As expected, lawyers representing Yvonne D’Arcy in her fight to have Myriad Genetics’ BRCA ‘cancer gene’ patent claims declared invalid have filed an application with the High Court of Australia for special leave to appeal the decision of a Full Bench of the Federal Court upholding the claims. At some time in the coming months, therefore, the High Court will decide whether or not it will review the Federal Court’s decision. My prediction remains that it will not, although the policy implications are certainly significant enough that Australia’s top court may feel that there is value in having its say.
In the meantime, unfortunately, the patent itself, the technical and legal issues, and the decision of the Full Federal Court remain poorly-understood by most people.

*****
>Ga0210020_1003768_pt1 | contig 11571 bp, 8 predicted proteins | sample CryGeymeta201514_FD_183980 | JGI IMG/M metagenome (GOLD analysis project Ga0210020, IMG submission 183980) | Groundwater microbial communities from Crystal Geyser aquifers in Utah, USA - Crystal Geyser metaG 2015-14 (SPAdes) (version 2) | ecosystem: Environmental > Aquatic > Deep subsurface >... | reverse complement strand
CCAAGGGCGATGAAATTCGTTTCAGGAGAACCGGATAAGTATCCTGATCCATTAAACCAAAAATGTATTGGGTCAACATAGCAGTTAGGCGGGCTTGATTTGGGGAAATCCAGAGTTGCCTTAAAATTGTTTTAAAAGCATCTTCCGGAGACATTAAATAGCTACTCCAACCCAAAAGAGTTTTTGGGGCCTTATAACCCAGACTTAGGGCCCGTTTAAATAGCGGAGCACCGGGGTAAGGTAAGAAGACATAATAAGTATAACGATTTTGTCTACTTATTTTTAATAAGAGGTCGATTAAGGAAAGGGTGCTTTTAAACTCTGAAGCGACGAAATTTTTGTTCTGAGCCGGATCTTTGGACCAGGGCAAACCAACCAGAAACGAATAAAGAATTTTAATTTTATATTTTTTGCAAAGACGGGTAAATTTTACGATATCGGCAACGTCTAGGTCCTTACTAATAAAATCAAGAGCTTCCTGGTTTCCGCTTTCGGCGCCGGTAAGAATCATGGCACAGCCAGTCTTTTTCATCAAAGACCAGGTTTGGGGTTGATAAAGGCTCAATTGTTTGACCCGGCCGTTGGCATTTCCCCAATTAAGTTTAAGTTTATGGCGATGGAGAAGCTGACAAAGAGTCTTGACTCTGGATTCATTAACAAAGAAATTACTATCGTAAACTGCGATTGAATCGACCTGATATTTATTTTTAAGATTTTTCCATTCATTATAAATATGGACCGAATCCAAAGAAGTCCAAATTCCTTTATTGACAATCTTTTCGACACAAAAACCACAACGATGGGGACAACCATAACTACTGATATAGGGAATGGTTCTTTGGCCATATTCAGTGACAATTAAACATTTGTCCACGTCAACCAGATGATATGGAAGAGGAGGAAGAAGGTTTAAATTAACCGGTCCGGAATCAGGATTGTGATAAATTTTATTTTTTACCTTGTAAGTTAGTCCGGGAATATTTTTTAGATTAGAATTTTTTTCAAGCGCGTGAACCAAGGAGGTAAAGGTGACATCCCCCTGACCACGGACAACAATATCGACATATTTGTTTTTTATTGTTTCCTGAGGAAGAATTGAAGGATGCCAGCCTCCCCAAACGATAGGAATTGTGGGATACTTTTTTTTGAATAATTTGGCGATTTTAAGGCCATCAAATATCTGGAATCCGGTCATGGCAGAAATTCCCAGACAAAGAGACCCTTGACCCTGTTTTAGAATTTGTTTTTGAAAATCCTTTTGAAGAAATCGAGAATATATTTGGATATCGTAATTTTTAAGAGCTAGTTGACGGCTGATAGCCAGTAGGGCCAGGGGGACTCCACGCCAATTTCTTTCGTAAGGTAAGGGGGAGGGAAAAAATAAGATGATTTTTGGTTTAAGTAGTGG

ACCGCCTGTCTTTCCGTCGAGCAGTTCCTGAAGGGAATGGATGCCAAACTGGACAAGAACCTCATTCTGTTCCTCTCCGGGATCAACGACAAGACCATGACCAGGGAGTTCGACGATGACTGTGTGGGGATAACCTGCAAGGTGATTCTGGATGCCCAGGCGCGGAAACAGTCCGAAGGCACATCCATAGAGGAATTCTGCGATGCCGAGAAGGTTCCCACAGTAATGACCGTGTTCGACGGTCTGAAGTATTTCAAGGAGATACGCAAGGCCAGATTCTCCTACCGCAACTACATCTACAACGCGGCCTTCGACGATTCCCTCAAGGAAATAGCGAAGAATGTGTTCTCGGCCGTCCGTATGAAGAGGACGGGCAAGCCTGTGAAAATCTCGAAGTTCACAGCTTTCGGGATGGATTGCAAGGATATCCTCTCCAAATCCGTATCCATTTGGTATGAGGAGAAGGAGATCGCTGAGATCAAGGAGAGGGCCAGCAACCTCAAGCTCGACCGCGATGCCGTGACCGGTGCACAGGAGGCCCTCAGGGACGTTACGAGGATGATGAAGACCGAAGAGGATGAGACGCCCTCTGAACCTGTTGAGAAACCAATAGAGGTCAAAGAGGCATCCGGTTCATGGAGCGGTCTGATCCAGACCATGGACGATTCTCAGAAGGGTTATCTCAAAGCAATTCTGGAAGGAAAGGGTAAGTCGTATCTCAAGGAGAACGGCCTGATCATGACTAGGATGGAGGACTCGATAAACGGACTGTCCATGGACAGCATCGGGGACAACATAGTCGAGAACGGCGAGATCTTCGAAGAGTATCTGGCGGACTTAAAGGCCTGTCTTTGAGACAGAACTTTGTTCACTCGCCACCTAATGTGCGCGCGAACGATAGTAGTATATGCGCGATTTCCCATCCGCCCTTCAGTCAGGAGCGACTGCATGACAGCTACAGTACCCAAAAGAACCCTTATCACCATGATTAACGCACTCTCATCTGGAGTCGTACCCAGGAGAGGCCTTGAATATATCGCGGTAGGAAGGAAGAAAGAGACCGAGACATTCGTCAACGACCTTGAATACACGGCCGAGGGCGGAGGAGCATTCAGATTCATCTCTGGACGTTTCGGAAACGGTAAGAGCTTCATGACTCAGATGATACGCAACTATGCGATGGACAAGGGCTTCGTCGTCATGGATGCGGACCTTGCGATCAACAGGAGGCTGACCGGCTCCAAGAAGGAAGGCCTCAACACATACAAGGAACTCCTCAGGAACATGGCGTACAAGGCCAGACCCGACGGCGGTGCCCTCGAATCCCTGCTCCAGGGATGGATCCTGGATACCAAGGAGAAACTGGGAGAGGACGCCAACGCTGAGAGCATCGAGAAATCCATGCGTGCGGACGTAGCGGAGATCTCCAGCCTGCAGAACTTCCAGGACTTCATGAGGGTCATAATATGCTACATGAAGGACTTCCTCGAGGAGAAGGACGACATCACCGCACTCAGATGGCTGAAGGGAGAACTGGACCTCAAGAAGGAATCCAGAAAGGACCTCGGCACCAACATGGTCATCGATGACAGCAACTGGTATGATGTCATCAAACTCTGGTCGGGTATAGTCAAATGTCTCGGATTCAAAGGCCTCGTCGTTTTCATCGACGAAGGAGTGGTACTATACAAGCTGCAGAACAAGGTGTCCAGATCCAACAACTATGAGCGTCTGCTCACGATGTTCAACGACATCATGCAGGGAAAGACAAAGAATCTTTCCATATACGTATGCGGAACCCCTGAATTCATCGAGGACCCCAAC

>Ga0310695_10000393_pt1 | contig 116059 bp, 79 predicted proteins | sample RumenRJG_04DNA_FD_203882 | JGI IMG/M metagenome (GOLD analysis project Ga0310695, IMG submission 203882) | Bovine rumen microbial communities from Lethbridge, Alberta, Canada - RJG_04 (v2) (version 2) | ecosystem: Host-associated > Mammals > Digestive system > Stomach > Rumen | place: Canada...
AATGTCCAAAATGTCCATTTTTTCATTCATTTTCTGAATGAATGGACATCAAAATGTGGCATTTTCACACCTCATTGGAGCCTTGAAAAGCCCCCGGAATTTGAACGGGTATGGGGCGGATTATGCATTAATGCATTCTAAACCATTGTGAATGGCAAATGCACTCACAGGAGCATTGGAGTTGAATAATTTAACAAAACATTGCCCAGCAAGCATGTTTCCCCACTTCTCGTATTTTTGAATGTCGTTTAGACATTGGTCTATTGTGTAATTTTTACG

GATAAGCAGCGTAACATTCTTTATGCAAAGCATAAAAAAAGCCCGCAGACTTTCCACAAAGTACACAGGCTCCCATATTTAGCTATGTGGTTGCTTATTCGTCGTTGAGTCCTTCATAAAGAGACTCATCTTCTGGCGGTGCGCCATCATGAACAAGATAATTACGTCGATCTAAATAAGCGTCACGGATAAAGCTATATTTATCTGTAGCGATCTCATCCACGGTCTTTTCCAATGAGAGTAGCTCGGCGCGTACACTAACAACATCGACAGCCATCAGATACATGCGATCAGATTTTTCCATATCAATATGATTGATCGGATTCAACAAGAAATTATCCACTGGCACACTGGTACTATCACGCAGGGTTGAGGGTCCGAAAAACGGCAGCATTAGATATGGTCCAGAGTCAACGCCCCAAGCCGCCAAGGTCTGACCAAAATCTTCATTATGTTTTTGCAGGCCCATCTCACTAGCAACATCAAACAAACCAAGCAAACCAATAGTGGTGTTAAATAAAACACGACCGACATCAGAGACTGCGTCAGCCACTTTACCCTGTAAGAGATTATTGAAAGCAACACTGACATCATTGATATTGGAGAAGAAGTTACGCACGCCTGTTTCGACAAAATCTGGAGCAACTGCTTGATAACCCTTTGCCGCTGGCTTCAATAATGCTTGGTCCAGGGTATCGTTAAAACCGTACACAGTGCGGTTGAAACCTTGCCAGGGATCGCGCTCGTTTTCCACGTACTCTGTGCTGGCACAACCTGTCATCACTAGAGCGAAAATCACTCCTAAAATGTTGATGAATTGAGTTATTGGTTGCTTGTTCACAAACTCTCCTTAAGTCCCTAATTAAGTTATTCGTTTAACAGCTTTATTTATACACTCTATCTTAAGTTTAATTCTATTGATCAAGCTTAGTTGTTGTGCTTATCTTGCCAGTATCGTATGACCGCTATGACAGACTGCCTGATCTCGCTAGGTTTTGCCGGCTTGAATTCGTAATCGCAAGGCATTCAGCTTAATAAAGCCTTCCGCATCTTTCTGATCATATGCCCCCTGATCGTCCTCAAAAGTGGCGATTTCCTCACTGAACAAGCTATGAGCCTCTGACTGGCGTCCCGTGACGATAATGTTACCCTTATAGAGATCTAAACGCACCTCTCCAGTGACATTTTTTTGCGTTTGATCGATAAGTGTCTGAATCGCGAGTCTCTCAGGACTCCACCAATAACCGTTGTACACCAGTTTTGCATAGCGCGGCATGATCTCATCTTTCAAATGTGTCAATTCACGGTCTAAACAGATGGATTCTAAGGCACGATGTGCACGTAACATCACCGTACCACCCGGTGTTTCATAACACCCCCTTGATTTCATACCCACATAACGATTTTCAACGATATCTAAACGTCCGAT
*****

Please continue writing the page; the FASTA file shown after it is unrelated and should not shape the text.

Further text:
Helpfully, Fairfax Media has published an ‘explainer’, to get people up-to-speed on some of the issues in the case, and the differences dividing the two sides of the debate over gene patents.
However, missing from the Fairfax article are questions and answers about the underlying legal issues, which is (unsurprisingly) where many of the misunderstandings and misconceptions arise.
Do private corporations own your genes? What rights does Myriad’s patent actually give it? What is the effect on the cost of healthcare? What is the impact on research? Will a positive outcome for Myriad lead to more companies seeking gene patents? And is all this just a sign that, as a society, we have lost our moral compass?
Read on for my answers to these questions, and more.
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